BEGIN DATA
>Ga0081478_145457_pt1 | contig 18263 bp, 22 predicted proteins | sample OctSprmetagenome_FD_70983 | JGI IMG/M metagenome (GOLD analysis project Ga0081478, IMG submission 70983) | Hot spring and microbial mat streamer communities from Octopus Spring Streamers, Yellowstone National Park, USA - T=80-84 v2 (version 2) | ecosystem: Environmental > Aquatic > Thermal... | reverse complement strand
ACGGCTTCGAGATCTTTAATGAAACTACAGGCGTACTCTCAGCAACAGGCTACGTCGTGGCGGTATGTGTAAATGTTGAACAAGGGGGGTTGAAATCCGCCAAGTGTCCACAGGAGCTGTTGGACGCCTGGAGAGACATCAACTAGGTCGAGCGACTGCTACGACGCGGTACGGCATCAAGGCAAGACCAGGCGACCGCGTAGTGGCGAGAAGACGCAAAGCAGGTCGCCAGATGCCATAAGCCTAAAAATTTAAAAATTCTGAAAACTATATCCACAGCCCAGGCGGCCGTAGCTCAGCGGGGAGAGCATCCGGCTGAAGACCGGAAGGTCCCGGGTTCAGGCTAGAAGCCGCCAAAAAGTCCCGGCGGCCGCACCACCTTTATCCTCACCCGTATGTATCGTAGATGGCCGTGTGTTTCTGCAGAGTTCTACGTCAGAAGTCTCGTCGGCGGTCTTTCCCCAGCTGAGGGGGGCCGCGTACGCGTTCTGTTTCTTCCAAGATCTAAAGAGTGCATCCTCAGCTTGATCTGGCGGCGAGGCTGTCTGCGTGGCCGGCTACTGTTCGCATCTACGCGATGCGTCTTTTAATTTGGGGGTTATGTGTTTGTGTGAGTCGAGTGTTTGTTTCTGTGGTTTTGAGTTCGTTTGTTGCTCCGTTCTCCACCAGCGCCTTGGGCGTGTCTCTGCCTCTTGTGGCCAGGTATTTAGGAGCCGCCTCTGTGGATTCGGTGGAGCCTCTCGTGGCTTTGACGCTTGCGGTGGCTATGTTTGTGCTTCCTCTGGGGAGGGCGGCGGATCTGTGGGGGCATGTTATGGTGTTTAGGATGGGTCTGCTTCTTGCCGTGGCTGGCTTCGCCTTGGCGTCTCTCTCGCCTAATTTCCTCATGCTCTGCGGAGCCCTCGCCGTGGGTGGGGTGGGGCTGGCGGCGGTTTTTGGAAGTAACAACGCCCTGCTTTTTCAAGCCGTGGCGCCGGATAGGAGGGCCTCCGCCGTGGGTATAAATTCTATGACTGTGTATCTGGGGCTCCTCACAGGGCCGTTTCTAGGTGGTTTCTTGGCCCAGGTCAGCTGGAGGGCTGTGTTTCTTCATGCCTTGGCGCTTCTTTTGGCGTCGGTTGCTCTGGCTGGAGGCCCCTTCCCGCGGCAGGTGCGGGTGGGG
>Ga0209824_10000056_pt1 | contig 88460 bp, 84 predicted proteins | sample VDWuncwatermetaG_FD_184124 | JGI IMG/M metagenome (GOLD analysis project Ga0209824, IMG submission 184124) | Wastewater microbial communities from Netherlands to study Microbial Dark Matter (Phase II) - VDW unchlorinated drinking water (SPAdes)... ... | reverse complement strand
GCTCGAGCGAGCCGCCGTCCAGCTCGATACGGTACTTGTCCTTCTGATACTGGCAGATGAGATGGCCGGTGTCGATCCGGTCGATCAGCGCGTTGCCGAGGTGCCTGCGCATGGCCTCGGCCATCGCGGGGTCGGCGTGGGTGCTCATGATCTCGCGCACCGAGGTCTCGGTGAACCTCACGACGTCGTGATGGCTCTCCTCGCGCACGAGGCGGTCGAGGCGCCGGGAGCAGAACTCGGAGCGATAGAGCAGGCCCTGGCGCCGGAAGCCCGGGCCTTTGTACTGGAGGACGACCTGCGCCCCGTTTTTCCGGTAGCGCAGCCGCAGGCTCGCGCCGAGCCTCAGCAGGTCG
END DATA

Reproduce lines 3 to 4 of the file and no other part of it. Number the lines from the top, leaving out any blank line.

>Ga0209824_10000056_pt1 | contig 88460 bp, 84 predicted proteins | sample VDWuncwatermetaG_FD_184124 | JGI IMG/M metagenome (GOLD analysis project Ga0209824, IMG submission 184124) | Wastewater microbial communities from Netherlands to study Microbial Dark Matter (Phase II) - VDW unchlorinated drinking water (SPAdes)... ... | reverse complement strand
GCTCGAGCGAGCCGCCGTCCAGCTCGATACGGTACTTGTCCTTCTGATACTGGCAGATGAGATGGCCGGTGTCGATCCGGTCGATCAGCGCGTTGCCGAGGTGCCTGCGCATGGCCTCGGCCATCGCGGGGTCGGCGTGGGTGCTCATGATCTCGCGCACCGAGGTCTCGGTGAACCTCACGACGTCGTGATGGCTCTCCTCGCGCACGAGGCGGTCGAGGCGCCGGGAGCAGAACTCGGAGCGATAGAGCAGGCCCTGGCGCCGGAAGCCCGGGCCTTTGTACTGGAGGACGACCTGCGCCCCGTTTTTCCGGTAGCGCAGCCGCAGGCTCGCGCCGAGCCTCAGCAGGTCG